Serial podcast helps reexamine murder case 15 years later

Hae Min Lee and Adnan Syed at their junior prom.

NY Times

Hae Min Lee and Adnan Syed at their junior prom.

Kaelin Collar, Editor-in-Chief

On January 13, 1999, Woodlawn high school senior, Hae Min Lee disappeared one day after school in Baltimore, Maryland. Every day after school, Lee would pick up her cousin, but her family became concerned when she didn’t show up. A month later, on February 9, 1999, Lee’s body was found in Leakin Park by a maintenance guy who stumbled upon her with the cause of death ruled as manual strangulation. Six weeks after Lee initially went missing on February 28, 1999, her 17-year-old ex-boyfriend, Adnan Syed, was arrested and imprisoned.

The state’s case against Syed was simply a secret relationship with Lee throughout their junior year to hide from both their strict parents can only be executed by a manipulator and someone who would put his family, friendships, and social life on the line for a girl who would later dump him, would leave him outraged and a murderer. Jay Wild, a friend to Adnan, became the police’s glorified witness despite the several inconsistencies in his multiple statements. Wild claims Syed called him for help to dispose of Lee’s car and body once murdered. So, Wild picked up Syed, and the two spent the evening of January 13, 1999, driving around town, smoking weed, discussing Lee, and burying the body. The state’s only evidence was Wild directed the police to Lee’s car, and cell phone towers pinged outgoing calls to Syed’s cell phone in Leakin Park. Through inconsistent statements from Wild and other people involved in this case, Syed’s unreliable and sick defense attorney, and the misconduct of evidence, people of interest, and witnesses, the court determined Syed guilty and sentenced a minor to life in prison without the possibility of parole. 

In 2014, about fifteen years after Lee’s murder and Syed’s arrest, the nationally syndicated radio program, This American Life, revisited Syed’s case as part of Serial’s podcast series. Sarah Koenig, Serial host and former Baltimore Sun reporter, spent more than a year examining the case before compiling and telling Syed’s case. A story told week by week covering Syed’s day, the inconsistencies, witness allegations, Syed’s unheard alibi, rumors, and updates on the hearing, grew a global population and got the case re-examined. 

Adnan Syed on his way to his reappear. (NY Times)

After many attempts at appealing and continuing to be denied, Syed’s final re-attempt at an appeal in 2019 was denied a new trial by Maryland’s Court of Appeals after a lower court ordered a retrial because his original attorney, Cristina Gutierrez, did not contact an alibi witness and provided ineffective counsel. The court declared there was not a significant possibility that the verdict would have been different if the witness had testified. However, Maryland’s Juvenile Restoration Act which passed in April 2021, declares people convicted as minors to ask for a different sentence if they’ve served at least twenty years in prison, essentially motivating State’s Attorney, Marilyn J. Mosby, to retest evidence.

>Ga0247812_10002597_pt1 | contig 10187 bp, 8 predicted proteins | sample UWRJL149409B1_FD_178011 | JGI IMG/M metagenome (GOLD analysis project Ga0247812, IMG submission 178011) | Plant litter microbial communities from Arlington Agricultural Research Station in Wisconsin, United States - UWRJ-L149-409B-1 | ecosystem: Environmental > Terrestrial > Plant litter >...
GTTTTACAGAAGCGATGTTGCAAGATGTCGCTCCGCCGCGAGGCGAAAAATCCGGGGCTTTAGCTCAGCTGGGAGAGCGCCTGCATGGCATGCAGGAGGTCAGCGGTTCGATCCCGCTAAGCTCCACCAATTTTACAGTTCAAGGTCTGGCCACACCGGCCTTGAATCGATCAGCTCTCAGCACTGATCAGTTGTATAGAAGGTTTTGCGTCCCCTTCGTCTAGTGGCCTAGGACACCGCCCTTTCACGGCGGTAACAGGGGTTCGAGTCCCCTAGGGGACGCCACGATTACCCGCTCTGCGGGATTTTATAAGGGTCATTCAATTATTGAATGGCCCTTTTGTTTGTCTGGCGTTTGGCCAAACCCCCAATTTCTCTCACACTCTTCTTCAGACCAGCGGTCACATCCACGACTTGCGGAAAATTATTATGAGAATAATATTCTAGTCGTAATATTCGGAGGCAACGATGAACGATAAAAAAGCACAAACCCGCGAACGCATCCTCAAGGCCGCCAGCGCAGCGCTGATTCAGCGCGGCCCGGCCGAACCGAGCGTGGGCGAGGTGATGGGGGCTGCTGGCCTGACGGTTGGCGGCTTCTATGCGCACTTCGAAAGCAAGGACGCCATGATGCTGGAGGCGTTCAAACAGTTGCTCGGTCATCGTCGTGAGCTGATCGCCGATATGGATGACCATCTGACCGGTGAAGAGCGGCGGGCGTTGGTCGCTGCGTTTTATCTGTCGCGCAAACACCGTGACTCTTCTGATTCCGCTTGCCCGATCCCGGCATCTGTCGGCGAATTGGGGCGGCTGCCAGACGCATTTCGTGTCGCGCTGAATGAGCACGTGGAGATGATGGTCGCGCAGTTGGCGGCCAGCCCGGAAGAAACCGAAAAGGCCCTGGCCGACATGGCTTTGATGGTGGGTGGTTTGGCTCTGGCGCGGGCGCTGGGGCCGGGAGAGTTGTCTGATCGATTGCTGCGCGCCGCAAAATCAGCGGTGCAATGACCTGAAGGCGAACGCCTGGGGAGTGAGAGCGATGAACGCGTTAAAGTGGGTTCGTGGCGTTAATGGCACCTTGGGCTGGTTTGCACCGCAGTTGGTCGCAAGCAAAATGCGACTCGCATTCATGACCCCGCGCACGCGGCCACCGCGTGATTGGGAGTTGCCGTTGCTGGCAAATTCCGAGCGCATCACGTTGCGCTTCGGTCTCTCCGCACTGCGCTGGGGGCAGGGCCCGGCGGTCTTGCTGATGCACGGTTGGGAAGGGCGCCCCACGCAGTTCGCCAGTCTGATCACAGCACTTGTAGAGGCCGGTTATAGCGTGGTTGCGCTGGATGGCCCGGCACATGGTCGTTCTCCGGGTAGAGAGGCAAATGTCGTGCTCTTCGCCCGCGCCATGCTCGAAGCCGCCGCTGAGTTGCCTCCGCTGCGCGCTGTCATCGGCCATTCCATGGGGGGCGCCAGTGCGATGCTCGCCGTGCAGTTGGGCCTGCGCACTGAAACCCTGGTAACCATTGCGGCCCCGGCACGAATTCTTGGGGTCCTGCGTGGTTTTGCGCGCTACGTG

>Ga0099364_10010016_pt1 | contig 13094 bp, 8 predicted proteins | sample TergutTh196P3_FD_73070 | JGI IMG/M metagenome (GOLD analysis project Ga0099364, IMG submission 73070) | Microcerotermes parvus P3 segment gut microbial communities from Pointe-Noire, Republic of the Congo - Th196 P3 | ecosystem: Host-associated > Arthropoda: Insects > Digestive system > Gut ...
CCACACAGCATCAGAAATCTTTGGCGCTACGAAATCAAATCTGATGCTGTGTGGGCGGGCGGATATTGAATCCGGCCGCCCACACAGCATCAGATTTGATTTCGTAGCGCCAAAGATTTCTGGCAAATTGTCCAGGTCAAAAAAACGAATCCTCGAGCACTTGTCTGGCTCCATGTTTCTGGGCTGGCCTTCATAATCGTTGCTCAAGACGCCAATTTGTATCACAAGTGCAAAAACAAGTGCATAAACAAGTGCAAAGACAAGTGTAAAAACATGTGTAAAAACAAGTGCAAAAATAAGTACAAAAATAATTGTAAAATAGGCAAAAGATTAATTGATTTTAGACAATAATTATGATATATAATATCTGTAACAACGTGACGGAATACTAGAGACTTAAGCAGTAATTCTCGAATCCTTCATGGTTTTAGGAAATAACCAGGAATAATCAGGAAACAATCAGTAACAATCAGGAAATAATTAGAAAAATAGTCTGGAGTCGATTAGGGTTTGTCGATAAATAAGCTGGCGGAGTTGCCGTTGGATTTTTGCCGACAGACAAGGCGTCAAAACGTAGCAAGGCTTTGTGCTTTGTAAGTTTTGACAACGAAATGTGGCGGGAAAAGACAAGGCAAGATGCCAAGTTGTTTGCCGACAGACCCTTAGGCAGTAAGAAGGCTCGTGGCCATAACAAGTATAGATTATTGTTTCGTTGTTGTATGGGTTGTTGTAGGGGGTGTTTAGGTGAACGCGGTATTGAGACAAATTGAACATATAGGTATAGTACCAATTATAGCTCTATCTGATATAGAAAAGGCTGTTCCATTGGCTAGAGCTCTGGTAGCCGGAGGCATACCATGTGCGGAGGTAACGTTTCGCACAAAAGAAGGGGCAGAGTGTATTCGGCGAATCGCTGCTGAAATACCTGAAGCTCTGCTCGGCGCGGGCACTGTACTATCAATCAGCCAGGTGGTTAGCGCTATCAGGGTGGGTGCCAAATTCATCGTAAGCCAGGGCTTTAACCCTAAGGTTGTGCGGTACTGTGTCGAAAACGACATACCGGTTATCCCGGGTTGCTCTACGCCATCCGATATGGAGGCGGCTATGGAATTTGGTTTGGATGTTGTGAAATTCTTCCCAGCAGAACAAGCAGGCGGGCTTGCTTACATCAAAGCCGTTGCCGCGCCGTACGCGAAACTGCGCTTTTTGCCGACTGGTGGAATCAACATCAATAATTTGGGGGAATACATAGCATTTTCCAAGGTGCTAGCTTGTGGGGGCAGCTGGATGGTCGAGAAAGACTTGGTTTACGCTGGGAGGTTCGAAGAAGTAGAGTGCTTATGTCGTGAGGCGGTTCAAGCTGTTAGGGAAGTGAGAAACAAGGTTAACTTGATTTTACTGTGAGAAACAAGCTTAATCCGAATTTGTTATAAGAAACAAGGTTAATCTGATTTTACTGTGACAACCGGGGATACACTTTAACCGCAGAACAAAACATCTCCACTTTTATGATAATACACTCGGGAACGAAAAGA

As of March 2022, the case is in the process of additional forensic testing, also known as Touch DNA, which was unavailable at the time of the initial trial and would be an appropriate decision as the testing determines DNA that is left behind from skin cells when a person touches or comes into contact with an item— such as Lee’s clothing, shoes, and hairs found on and around her body.

Since Serial’s debut in 2014, Syed’s case has received attention from the media to determine whether Syed is innocent and didn’t get a fair trial, or if a man who is currently 40 years old has stood by his innocence and has friends, family, and a majority of the public fooled.

While the renewed trial is ongoing, tune into Serial, and other podcasts, such as CrimeJunkie, and Undisclosed. While each podcast goes through Syed’s case, more profound evidence and convictions are revealed throughout the differing podcast hosts’ occupational backgrounds. Syed’s case leaves everyone wondering how sure a 17-year-old in 1999 accounted for twenty-one minutes of their day after school six weeks later; and how the six-week gap can persuade others to go to the police, become the police’s only evidence in a case against Syed, and the overwhelming corroboration that police built an entire case around the ex-boyfriend through misconduct. With the trial progressing, we can hope for Syed’s case to rightfully close and Lee’s murder to be resolved and bring her family and potentially Syed’s family some justice.